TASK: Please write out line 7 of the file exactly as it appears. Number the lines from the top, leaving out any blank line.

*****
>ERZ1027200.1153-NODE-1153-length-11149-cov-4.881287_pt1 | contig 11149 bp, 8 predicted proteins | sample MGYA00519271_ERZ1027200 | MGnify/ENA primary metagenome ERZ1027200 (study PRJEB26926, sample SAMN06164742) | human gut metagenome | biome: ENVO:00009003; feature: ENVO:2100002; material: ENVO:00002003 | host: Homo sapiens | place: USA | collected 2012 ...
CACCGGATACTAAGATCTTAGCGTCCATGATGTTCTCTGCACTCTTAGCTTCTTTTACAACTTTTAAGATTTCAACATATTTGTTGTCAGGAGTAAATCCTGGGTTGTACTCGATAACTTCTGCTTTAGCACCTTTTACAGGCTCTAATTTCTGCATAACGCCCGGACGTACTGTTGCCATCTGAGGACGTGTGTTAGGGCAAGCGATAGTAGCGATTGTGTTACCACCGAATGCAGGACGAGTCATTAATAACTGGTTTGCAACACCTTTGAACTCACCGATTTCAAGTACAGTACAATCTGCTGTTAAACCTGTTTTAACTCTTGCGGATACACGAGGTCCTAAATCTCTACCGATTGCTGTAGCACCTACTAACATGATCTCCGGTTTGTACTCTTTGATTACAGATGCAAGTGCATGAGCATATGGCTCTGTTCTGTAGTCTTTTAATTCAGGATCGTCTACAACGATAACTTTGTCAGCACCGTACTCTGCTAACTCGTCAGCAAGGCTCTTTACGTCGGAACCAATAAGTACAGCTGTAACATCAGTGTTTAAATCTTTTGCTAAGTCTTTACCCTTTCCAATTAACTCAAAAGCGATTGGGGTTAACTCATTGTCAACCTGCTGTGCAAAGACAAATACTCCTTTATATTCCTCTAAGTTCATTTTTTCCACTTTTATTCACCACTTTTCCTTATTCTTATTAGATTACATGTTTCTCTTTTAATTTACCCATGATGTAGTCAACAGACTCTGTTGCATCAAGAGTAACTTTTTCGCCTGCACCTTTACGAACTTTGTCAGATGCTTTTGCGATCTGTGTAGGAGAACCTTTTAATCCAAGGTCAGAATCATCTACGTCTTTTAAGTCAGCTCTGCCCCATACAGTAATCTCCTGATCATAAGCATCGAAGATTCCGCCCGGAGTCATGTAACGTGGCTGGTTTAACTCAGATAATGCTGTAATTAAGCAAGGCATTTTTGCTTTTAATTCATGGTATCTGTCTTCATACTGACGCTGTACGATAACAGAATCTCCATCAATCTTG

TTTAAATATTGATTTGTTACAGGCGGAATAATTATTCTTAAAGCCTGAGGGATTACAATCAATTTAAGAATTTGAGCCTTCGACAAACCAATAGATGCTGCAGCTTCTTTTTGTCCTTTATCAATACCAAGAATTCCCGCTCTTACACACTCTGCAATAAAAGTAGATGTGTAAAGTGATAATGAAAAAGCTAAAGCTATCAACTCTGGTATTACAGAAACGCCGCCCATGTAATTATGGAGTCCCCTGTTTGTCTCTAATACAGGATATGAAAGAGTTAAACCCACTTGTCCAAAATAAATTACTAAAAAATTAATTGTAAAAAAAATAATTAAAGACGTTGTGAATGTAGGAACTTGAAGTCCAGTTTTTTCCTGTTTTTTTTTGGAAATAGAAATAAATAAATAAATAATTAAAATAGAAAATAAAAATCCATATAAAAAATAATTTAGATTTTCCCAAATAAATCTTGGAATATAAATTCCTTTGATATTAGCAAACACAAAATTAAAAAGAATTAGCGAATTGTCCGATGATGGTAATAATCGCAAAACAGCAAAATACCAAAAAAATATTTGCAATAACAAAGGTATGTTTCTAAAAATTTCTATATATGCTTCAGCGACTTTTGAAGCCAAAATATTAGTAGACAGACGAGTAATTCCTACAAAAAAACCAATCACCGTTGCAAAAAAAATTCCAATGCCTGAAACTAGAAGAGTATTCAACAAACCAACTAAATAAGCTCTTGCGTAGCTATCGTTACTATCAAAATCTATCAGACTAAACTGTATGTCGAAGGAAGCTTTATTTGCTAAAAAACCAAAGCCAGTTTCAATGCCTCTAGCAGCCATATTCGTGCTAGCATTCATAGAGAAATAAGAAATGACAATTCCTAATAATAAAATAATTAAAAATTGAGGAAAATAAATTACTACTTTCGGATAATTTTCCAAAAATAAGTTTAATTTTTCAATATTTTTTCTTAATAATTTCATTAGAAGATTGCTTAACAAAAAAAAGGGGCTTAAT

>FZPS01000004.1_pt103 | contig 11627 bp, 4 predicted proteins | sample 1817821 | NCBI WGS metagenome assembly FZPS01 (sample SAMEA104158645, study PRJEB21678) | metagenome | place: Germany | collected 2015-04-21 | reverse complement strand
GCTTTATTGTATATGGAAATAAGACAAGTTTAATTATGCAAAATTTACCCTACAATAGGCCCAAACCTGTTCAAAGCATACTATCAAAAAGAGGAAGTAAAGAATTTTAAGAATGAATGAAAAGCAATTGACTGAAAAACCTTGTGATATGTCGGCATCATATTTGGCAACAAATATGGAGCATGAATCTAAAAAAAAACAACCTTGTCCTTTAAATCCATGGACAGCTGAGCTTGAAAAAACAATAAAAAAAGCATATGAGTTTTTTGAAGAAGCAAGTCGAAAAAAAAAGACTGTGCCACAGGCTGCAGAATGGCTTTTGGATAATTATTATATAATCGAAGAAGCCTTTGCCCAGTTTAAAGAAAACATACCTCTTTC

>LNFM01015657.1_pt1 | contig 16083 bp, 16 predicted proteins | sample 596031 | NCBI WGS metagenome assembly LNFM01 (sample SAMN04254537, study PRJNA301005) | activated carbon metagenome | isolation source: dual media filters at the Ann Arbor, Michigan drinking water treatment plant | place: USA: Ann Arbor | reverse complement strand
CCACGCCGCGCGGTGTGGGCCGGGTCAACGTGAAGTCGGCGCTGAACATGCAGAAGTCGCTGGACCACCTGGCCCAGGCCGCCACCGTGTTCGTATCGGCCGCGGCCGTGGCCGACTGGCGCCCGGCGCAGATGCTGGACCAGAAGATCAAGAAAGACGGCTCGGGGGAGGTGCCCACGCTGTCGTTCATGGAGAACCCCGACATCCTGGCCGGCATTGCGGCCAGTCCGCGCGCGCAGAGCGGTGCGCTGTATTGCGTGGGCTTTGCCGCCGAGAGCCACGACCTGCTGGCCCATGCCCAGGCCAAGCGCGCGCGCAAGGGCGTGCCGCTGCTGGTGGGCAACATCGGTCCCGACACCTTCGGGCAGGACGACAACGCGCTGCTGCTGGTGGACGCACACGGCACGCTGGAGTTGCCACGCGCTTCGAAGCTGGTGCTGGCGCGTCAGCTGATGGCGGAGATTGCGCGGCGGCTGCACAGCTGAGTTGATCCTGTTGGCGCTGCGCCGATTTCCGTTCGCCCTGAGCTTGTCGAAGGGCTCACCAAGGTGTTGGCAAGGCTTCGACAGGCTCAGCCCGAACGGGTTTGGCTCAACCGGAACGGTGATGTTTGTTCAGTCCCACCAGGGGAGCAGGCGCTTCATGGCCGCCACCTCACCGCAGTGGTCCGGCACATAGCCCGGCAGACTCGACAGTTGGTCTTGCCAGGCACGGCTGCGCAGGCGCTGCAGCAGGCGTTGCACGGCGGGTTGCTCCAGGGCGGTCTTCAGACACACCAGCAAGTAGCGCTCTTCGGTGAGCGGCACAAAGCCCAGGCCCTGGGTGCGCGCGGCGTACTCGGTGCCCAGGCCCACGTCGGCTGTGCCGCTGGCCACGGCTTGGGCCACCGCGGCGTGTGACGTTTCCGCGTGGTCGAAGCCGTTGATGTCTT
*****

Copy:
CCACGCCGCGCGGTGTGGGCCGGGTCAACGTGAAGTCGGCGCTGAACATGCAGAAGTCGCTGGACCACCTGGCCCAGGCCGCCACCGTGTTCGTATCGGCCGCGGCCGTGGCCGACTGGCGCCCGGCGCAGATGCTGGACCAGAAGATCAAGAAAGACGGCTCGGGGGAGGTGCCCACGCTGTCGTTCATGGAGAACCCCGACATCCTGGCCGGCATTGCGGCCAGTCCGCGCGCGCAGAGCGGTGCGCTGTATTGCGTGGGCTTTGCCGCCGAGAGCCACGACCTGCTGGCCCATGCCCAGGCCAAGCGCGCGCGCAAGGGCGTGCCGCTGCTGGTGGGCAACATCGGTCCCGACACCTTCGGGCAGGACGACAACGCGCTGCTGCTGGTGGACGCACACGGCACGCTGGAGTTGCCACGCGCTTCGAAGCTGGTGCTGGCGCGTCAGCTGATGGCGGAGATTGCGCGGCGGCTGCACAGCTGAGTTGATCCTGTTGGCGCTGCGCCGATTTCCGTTCGCCCTGAGCTTGTCGAAGGGCTCACCAAGGTGTTGGCAAGGCTTCGACAGGCTCAGCCCGAACGGGTTTGGCTCAACCGGAACGGTGATGTTTGTTCAGTCCCACCAGGGGAGCAGGCGCTTCATGGCCGCCACCTCACCGCAGTGGTCCGGCACATAGCCCGGCAGACTCGACAGTTGGTCTTGCCAGGCACGGCTGCGCAGGCGCTGCAGCAGGCGTTGCACGGCGGGTTGCTCCAGGGCGGTCTTCAGACACACCAGCAAGTAGCGCTCTTCGGTGAGCGGCACAAAGCCCAGGCCCTGGGTGCGCGCGGCGTACTCGGTGCCCAGGCCCACGTCGGCTGTGCCGCTGGCCACGGCTTGGGCCACCGCGGCGTGTGACGTTTCCGCGTGGTCGAAGCCGTTGATGTCTT